capabilities that could potentially transform the fields of
homeland security and defense. In many cases, national security
innovation will come from adapting commercial off-the-shelf
Still another significant difference from Cold War competition
with the Soviet Union is that many of America's enemies today seek
to avoid America's technical prowess, fighting space-age weapons
with ancient tactics like kidnapping, guerilla warfare, and
suicide bombers. The technological advantages of the Cold War era
have proven ill-suited to these challenges.
Emerging technologies will have a dramatic impact on the future
of our security. In the short term, these technologies will
provide capabilities that include protection and possible immunity
against biological agents, better screening at airports and ports,
more efficient information-gathering and information-sharing
techniques, and better armor for our troops. In the long term, the
sky is the limit. These fields will be at the center of scientific
advances for years to come and perhaps will redefine not only our
national security capabilities, but also how we conduct our daily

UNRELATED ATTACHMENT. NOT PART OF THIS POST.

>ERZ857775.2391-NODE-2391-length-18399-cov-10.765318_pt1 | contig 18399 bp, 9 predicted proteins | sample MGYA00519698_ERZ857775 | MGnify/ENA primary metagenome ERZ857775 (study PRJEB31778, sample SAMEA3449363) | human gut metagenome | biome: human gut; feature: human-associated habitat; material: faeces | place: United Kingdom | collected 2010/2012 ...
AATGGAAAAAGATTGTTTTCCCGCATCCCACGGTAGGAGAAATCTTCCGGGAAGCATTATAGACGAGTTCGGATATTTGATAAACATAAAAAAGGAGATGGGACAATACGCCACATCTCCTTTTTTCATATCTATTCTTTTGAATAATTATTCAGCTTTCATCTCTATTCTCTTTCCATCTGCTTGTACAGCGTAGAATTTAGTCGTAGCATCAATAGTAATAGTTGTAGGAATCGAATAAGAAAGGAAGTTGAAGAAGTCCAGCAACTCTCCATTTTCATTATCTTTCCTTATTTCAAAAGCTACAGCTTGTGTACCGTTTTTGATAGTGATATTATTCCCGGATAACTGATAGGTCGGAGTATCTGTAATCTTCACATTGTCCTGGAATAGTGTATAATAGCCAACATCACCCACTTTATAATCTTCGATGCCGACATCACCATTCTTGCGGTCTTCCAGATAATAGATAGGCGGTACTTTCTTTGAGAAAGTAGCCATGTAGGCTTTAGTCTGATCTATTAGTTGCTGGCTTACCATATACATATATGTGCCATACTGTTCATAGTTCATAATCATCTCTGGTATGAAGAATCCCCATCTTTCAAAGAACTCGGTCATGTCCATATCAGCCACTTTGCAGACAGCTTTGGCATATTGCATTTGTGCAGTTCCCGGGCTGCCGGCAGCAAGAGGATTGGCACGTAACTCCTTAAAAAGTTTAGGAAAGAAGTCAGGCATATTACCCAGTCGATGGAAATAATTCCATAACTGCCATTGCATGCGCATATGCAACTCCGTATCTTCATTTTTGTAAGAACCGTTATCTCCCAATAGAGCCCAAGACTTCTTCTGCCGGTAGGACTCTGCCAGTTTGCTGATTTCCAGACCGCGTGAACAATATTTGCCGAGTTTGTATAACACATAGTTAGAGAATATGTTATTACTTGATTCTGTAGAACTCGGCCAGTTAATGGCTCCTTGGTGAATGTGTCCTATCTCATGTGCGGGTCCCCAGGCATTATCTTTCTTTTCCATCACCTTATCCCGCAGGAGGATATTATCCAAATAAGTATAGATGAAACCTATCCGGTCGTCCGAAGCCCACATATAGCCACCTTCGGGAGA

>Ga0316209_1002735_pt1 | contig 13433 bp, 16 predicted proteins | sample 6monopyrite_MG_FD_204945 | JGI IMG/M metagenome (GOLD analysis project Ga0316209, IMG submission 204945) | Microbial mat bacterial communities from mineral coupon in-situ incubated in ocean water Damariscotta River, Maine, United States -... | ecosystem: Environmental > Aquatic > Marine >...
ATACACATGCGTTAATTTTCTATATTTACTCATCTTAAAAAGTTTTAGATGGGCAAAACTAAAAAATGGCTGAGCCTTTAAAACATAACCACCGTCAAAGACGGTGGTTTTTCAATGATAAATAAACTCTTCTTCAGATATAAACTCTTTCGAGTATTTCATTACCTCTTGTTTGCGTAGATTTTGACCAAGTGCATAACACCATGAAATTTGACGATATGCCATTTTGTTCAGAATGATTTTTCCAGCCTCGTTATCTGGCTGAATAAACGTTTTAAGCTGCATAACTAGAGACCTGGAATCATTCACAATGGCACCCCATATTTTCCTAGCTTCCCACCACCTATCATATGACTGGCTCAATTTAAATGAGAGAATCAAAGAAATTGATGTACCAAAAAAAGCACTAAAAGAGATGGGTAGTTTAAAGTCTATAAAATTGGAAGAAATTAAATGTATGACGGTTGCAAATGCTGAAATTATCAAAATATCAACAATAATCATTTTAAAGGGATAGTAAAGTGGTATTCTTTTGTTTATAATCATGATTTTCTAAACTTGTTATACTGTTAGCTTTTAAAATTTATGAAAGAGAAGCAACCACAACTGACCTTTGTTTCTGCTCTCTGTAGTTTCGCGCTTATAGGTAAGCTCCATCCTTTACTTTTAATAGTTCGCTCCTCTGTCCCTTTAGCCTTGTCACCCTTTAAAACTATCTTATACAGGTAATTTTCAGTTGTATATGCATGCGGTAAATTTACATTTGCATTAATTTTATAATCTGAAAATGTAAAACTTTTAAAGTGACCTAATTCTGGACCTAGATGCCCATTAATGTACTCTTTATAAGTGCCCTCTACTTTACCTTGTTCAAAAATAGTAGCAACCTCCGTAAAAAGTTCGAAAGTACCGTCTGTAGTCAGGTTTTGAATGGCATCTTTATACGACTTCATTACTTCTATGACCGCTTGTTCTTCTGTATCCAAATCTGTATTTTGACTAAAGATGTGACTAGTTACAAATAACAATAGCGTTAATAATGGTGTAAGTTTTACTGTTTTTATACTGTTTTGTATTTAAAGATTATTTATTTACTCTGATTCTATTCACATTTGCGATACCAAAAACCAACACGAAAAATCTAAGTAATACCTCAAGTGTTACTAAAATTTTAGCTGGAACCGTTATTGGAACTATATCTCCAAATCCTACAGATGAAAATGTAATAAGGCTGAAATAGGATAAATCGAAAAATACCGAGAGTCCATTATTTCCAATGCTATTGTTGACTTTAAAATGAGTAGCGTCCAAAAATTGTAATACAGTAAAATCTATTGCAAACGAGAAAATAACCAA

Dialogue, Not Monologue
Competitive Technologies for National Security: Review and
Recommendations represents the beginning, not the end, of The
Heritage Foundation's research on the challenges of adapting
emerging capabilities for national security. Facing the future will
require finding the right answers to some tough questions:
- How will the United States attract the best and the brightest
to work and study here?
- How will the United States maintain access to the global
research and technological base?
- How will the United States share innovations and collaborate
with its friends and allies?
- How will the United States counter emerging national security
threats and prevent its enemies from exploiting new
- How will the United States educate, train, and retain a quality
workforce that can meet its national security needs?
- How will the U.S. government be able to identify and exploit
cutting-edge technologies that are being developed in the private
These are timeless questions, but the 21st century they will
require new answers-answers that will help to keep America safe,
free, and prosperous.
Download the entire report (PDF)
James Jay Carafano,
Ph.D. is the Assistant Director, Kathryn and Shelby Cullom
Davis Institute for International Studies, and Senior Research
Fellow for National Security and Homeland Security, Douglas and
Sarah Allison Center for Foreign Policy Studies at The Heritage